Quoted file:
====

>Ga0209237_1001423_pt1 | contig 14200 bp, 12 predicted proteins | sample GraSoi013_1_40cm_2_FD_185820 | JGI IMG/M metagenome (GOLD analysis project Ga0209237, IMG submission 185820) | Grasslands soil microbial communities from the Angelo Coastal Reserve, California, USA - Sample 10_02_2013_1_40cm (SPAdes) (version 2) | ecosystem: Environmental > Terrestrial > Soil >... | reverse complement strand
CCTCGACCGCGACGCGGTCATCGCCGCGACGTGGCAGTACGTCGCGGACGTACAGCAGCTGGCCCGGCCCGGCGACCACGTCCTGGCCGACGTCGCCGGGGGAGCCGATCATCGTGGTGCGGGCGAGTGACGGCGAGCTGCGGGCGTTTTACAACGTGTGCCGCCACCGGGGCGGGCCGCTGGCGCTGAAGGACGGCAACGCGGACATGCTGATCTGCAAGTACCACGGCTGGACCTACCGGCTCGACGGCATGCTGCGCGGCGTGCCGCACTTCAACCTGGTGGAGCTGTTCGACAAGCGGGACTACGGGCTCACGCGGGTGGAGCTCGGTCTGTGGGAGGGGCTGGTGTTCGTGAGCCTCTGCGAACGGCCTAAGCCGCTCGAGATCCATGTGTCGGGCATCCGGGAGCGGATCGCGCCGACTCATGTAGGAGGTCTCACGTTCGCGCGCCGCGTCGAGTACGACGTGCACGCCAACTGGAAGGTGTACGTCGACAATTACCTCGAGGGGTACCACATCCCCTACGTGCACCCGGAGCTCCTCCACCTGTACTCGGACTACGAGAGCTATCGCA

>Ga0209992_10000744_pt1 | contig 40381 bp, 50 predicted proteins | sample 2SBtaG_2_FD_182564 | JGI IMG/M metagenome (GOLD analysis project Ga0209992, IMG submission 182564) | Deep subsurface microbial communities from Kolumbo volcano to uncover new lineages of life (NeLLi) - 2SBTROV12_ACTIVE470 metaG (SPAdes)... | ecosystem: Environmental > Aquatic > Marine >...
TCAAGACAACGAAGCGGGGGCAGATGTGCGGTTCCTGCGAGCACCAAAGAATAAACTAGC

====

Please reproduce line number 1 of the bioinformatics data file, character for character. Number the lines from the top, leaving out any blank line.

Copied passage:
>Ga0209237_1001423_pt1 | contig 14200 bp, 12 predicted proteins | sample GraSoi013_1_40cm_2_FD_185820 | JGI IMG/M metagenome (GOLD analysis project Ga0209237, IMG submission 185820) | Grasslands soil microbial communities from the Angelo Coastal Reserve, California, USA - Sample 10_02_2013_1_40cm (SPAdes) (version 2) | ecosystem: Environmental > Terrestrial > Soil >... | reverse complement strand